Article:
A real world example is "their" recent posting "Lost ending of Stanley Kubrick's THE SHINING explained" from July 10, 2015. Gwynne Watkins wrote the original piece for Yahoo Movies and Rue Morgue copied and pasted her entire piece onto their site. True, it was credited to Ms. Watkins (as if she is working for Rue Morgue) and there's a link (below the fold of the page) to Yahoo Movies but this still feels shady as Rue Morgue then posted the link to their article on their Facebook page so that traffic would go back to their website.
That means that Rue Morgue gets the hits. Rue Morgue's web ads show. Rue Morgue looks like they're providing content. Rue Morgue gets to save on paying writers while the real writer and original site get none of the benefits.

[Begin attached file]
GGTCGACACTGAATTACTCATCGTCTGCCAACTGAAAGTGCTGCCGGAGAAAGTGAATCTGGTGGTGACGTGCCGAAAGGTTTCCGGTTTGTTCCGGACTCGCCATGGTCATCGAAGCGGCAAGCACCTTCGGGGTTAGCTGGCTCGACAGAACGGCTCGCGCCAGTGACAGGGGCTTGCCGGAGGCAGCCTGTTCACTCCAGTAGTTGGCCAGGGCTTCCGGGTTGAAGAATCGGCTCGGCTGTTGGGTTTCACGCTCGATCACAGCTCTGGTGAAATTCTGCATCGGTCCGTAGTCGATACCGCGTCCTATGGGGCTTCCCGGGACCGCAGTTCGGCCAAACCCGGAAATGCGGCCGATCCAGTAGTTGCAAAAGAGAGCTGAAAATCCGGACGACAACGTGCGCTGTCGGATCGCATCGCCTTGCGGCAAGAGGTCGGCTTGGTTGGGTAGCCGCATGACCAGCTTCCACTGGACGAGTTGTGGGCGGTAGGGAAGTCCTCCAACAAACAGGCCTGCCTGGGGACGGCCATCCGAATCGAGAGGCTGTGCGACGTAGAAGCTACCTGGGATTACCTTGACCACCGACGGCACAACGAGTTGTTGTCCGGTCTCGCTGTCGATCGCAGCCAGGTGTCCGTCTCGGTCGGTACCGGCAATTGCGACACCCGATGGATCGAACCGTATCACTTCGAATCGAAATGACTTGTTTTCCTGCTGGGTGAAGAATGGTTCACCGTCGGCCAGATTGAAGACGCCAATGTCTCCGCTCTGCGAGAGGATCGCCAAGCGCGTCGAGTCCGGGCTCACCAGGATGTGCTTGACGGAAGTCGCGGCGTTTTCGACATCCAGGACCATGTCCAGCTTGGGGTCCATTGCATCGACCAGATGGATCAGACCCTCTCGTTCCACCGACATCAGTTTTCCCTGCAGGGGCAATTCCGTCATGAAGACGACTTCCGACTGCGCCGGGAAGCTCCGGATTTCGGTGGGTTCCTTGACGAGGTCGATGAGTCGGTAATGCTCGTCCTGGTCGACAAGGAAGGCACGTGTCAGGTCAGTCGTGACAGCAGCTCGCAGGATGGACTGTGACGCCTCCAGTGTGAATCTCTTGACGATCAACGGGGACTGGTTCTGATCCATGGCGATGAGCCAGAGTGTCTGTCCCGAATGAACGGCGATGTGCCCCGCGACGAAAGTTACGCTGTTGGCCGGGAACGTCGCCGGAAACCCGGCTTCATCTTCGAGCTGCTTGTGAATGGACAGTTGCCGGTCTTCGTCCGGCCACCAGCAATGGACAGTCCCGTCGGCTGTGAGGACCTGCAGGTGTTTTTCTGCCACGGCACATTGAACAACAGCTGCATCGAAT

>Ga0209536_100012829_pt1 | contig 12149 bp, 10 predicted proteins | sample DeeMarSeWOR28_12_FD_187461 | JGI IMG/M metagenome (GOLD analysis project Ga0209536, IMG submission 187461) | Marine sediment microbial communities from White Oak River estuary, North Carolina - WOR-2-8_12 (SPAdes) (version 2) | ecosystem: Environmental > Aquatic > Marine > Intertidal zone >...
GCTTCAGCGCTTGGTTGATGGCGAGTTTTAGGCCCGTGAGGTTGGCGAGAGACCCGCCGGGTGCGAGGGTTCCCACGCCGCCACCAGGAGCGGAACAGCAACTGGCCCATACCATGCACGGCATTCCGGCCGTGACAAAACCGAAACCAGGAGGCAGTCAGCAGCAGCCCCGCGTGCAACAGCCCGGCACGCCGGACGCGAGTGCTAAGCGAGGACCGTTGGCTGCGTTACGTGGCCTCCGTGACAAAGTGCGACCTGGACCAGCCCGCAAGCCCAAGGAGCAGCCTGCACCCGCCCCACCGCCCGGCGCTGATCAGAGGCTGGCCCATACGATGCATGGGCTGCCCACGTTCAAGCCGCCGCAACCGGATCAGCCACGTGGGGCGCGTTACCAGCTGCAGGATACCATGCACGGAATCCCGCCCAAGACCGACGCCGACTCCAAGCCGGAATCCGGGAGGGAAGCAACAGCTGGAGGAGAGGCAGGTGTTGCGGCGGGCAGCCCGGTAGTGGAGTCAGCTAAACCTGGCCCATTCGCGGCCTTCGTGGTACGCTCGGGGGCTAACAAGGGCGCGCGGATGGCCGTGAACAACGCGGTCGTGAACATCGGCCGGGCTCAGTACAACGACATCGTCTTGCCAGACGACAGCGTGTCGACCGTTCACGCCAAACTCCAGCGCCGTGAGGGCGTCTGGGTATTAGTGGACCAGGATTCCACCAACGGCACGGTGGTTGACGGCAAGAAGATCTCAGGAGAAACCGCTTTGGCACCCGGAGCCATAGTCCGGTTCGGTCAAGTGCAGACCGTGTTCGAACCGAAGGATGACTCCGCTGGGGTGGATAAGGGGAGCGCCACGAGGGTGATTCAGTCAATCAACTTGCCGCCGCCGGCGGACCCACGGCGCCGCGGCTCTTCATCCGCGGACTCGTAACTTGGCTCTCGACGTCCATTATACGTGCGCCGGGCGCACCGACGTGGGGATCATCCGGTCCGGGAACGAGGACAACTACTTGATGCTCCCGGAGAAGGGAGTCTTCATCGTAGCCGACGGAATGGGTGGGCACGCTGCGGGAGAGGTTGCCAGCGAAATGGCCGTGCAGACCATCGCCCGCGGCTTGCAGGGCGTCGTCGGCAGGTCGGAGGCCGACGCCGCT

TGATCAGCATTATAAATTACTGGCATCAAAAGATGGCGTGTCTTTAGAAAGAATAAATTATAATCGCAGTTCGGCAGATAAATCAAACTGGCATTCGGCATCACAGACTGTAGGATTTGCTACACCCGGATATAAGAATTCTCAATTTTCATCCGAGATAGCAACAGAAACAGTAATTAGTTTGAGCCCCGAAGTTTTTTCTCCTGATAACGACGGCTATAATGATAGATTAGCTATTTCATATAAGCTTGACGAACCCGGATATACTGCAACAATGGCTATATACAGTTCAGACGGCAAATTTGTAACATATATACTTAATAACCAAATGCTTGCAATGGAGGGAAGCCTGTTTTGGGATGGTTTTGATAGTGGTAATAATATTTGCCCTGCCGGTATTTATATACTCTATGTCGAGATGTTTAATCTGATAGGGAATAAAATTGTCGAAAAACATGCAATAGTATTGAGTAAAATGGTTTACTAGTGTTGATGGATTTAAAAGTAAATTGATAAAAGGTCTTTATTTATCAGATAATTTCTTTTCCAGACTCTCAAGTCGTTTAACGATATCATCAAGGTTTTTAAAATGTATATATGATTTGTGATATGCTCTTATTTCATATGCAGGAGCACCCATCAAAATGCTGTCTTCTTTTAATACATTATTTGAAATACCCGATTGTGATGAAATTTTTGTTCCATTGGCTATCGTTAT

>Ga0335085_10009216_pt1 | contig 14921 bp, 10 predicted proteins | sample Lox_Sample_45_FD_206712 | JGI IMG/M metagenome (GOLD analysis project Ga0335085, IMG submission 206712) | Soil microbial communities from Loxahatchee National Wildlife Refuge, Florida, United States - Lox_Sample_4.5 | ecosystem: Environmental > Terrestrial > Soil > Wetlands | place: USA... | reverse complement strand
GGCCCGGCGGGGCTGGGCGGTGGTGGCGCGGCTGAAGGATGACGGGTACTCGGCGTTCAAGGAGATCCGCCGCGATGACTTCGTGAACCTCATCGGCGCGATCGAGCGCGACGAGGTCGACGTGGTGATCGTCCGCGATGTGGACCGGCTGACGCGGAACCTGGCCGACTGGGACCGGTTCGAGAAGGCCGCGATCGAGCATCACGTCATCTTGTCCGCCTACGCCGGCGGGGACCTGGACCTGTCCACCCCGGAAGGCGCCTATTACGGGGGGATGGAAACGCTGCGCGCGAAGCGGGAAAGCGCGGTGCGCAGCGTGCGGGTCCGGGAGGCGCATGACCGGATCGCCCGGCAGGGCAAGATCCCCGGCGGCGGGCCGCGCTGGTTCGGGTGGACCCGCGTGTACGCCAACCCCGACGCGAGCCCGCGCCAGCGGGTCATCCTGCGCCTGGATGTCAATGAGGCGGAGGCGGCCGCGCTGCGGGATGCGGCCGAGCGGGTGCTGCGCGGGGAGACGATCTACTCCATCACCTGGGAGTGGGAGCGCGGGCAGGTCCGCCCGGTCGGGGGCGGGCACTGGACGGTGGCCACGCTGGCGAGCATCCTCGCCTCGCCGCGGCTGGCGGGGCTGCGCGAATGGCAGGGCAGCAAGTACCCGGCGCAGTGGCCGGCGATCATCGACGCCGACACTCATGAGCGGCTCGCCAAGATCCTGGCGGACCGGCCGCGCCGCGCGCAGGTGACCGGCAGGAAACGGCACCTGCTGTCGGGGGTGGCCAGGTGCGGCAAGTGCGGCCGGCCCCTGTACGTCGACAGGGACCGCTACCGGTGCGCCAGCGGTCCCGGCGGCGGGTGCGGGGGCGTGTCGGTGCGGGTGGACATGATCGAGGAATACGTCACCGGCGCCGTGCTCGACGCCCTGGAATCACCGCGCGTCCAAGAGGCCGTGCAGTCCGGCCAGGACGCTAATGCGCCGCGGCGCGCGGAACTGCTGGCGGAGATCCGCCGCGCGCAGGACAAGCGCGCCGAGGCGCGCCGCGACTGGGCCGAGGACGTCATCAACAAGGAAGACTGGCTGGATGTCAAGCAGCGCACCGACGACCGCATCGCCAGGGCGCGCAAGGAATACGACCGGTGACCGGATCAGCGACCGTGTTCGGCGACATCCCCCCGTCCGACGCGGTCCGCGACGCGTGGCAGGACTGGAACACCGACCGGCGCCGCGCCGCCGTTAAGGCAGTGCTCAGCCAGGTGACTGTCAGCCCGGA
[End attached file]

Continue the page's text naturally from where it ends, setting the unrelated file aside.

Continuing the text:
Yes, getting an article reprinted on Rue Morgue's website may be great exposure for an aspiring writer but so is just sharing that article via the Rue Morgue social media feed. Diverting viewers to the Rue Morgue site is a boon to Rue Morgue itself. They have ads at rue-morgue.com to be clicked, merchandise to be sold, and magazines to push. They're getting free content and not paying a dime to anyone. It's not a win/win situation for the writer/magazine as the writer isn't getting anything for their work except the effluviant "exposure" while Rue Morgue is driving up their web traffic and, possibly, sales. Essentially, they're making money off the work of other people and not paying them. It's not like they're abusing unpaid interns but they're taking from other writers and websites without any permission and with just a cursory link and credit.